The story of the United States Navy begins on Lake Champlain. The year was 1776, and the fledgling American Revolution seemed doomed to failure almost before it began after a naval retreat to the town known today as Whitehall, New York. Then the Continental Congress issued a command on June 17 of 1776 "to build, with all expedition, as many galleys and armed vessels as ... shall be sufficient to make us indisputably masters of the lakes Champlain and George." By August, eight new gunboats were afloat on the lake—just in time to face the British in the Battle of Valcour.
That story and hundreds more come to life in the Lake Champlain Maritime Museum's collection of more than 15,000 artifacts, images, and documents. Visitors can marvel at the massive 10' x 8' rudder of the steamboat Champlain II, and explore her shipwreck in real time using a remote-operated vehicle. In the Hazelett Watercraft Center, the 111-year-old ice yacht Storm King towers over 90 dugouts, bark canoes, kayaks, rowing skiffs, and sailboats. But the core of the museum is the Key to Liberty exhibit, where visitors can read eyewitness accounts of the Battle of Valcour and marvel at a 9-foot scale model of a gunboat. On fair days, the full-size gunboat replica Philadelphia II sets sail, giving passengers a glimpse of a distant era without the bother of going though a time machine broker first.
When dusk falls, the opening credits roll at Randall Drive-In Theatre. Families and family pets pull into parking spots, rain or shine, to enjoy double or triple features of current blockbusters. The films play Friday through Sunday, and a single ticket, which is free for kids younger than 5, grants patrons admission to the entire double or triple feature.
Astride their trusty snowmobiles, the knowledgeable guides at Jay Snowmobile Adventures help visiting adventurers conquer the winter landscape during tours of picturesque Vermont snowscapes. One- and two-person tour packages begin at the outfitter’s home base, located 3 miles from the entrance of Jay Peak Resort. From there, groups wind through the wilderness of Jay, Vermont and parts of Westfield for up to two hours, exploring the snowy nooks and frost-covered crannies of Jay State Forest and the nearby countryside. They rarely make the trip alone, though; moose and white-tailed deer often dot the secluded paths, ready to pose for snapshots in their most photogenic outfits.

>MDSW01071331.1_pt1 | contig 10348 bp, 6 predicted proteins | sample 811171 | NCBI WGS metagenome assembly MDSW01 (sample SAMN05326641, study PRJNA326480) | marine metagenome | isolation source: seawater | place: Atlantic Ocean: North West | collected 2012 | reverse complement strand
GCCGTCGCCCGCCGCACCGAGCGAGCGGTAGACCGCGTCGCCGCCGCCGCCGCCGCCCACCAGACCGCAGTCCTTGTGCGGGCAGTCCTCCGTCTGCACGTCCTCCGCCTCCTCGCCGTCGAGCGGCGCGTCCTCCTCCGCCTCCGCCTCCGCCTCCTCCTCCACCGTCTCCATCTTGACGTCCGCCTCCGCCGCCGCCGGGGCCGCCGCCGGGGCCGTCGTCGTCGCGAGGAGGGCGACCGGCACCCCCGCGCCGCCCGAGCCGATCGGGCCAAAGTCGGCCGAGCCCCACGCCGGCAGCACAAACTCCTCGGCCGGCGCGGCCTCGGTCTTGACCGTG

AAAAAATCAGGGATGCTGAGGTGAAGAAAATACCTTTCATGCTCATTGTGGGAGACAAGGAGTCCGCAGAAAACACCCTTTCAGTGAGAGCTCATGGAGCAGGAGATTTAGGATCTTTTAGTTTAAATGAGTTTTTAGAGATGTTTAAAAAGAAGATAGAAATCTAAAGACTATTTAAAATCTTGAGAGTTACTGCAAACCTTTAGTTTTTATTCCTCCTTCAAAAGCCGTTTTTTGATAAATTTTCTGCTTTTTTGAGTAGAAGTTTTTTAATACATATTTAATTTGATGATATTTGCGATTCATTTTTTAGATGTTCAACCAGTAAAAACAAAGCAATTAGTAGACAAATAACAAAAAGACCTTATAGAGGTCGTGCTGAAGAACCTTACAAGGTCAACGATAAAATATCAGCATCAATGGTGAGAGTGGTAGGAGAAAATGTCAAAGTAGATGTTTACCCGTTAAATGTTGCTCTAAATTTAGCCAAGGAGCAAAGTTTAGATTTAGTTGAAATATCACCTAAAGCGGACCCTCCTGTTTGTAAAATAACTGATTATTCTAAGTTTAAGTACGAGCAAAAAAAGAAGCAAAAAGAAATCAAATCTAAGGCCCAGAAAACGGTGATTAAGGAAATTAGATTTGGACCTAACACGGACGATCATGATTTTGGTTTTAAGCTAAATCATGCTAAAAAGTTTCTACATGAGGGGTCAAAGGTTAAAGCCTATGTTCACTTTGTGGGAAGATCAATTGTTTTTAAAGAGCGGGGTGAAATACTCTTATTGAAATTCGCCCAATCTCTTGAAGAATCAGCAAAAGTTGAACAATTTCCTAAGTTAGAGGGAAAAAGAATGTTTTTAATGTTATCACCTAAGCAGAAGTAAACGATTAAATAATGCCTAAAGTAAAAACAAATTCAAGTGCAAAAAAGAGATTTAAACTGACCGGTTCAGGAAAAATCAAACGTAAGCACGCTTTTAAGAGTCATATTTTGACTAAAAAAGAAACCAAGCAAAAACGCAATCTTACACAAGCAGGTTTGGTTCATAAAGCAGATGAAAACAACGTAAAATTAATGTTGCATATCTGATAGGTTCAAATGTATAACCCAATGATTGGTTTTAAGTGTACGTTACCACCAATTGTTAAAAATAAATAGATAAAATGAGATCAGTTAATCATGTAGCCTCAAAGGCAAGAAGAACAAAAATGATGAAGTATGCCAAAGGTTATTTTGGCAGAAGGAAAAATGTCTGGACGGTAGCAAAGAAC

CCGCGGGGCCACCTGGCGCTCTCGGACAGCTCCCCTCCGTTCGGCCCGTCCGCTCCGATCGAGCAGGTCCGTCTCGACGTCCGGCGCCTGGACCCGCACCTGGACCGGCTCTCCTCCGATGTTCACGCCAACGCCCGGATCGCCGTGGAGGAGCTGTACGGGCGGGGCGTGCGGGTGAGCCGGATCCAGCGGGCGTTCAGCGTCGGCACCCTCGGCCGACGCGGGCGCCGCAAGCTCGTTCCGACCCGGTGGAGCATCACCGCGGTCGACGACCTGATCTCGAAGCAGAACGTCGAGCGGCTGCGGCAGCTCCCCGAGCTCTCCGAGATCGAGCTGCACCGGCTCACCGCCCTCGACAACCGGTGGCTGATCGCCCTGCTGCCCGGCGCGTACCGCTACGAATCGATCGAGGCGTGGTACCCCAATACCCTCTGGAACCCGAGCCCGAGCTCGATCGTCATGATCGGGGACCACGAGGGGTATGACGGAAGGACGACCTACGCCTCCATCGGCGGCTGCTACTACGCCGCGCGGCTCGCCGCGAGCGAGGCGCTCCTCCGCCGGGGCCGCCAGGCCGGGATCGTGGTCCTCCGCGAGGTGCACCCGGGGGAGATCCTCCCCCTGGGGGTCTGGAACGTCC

At grassy ranches and farms throughout eastern New York, Jennifer Breslin leads lessons and training programs in several riding disciplines. Breslin began riding as a young girl, competing in hunter and equitation rings while also working for a local trainer. While working with the horses there, she helped them to grow comfortable with the demands of cattle ranchers. She showed them the sharp turns required to chase down individual cows, how to fetch the newspaper each morning, and even drove herds of 30 or more into their proper pens. In her college years, Breslin competed in eventing and dressage while also galloping racehorses. Her students regularly compete in A-Circuit shows, and her horses enjoy the variety of the lessons, which provide them with plenty of exercise and a reason to go shopping for new horse outfits.
The One Drum Festival delights listeners with percussion circles and performances capturing the rhythms of the Middle East, West Africa, Brazil, and Japan. This one-day, family-friendly event bottles a swirling storm of meter and movement including interactive workshops where drummers, singers, and dancers of all skills levels can share their creative influences. Todd Roach will lead budding bangers in Middle Eastern hand-drum techniques from 11 a.m. to 12:30 p.m. before Stuart Paton demonstrates the taiko drum, a Japanese instrument played with two wooden sticks or two sausage links carved into wooden sticks. Other events on the schedule hypnotize crowds throughout the day, including a concert at 6 p.m. featuring workshop instructors and special guests and community drum circles. Visitors can bring their own drum or borrow one of the many instruments on hand to tap Jimmy Carter's memoirs in Morse code.
As riders learn the names of ancient trees and watch a stream meander through the mountains, wind rushes past their ears. That’s because they are following two guides along courses set by an overhead belay zipline—only stopping to traverse a swinging suspension bridge or rappel down toward the forest floor. ArborTrek Canopy Adventures cofounder Michael Smith devises these tours, drawing from more than 18 years as a challenge-ropes-course builder, manager, and trainer. He leads a trained staff of zipline guides versed in wilderness rescue and first aid as well as ecology, geology, and the local histories of areas such as Vermont’s Green Mountains. On each tour, two guides lead groups across interconnected ziplines, aerial bridges, rappelling walls, and other challenge elements. All the while, they follow a path that reveals facts about local history and ecology, such as which trees are native and what eggs forest rangers hatched from. ArborTrek’s builders design each course to work with the environment, and they minimize their environmental impact by consulting with local foresters, wildlife experts, and engineers.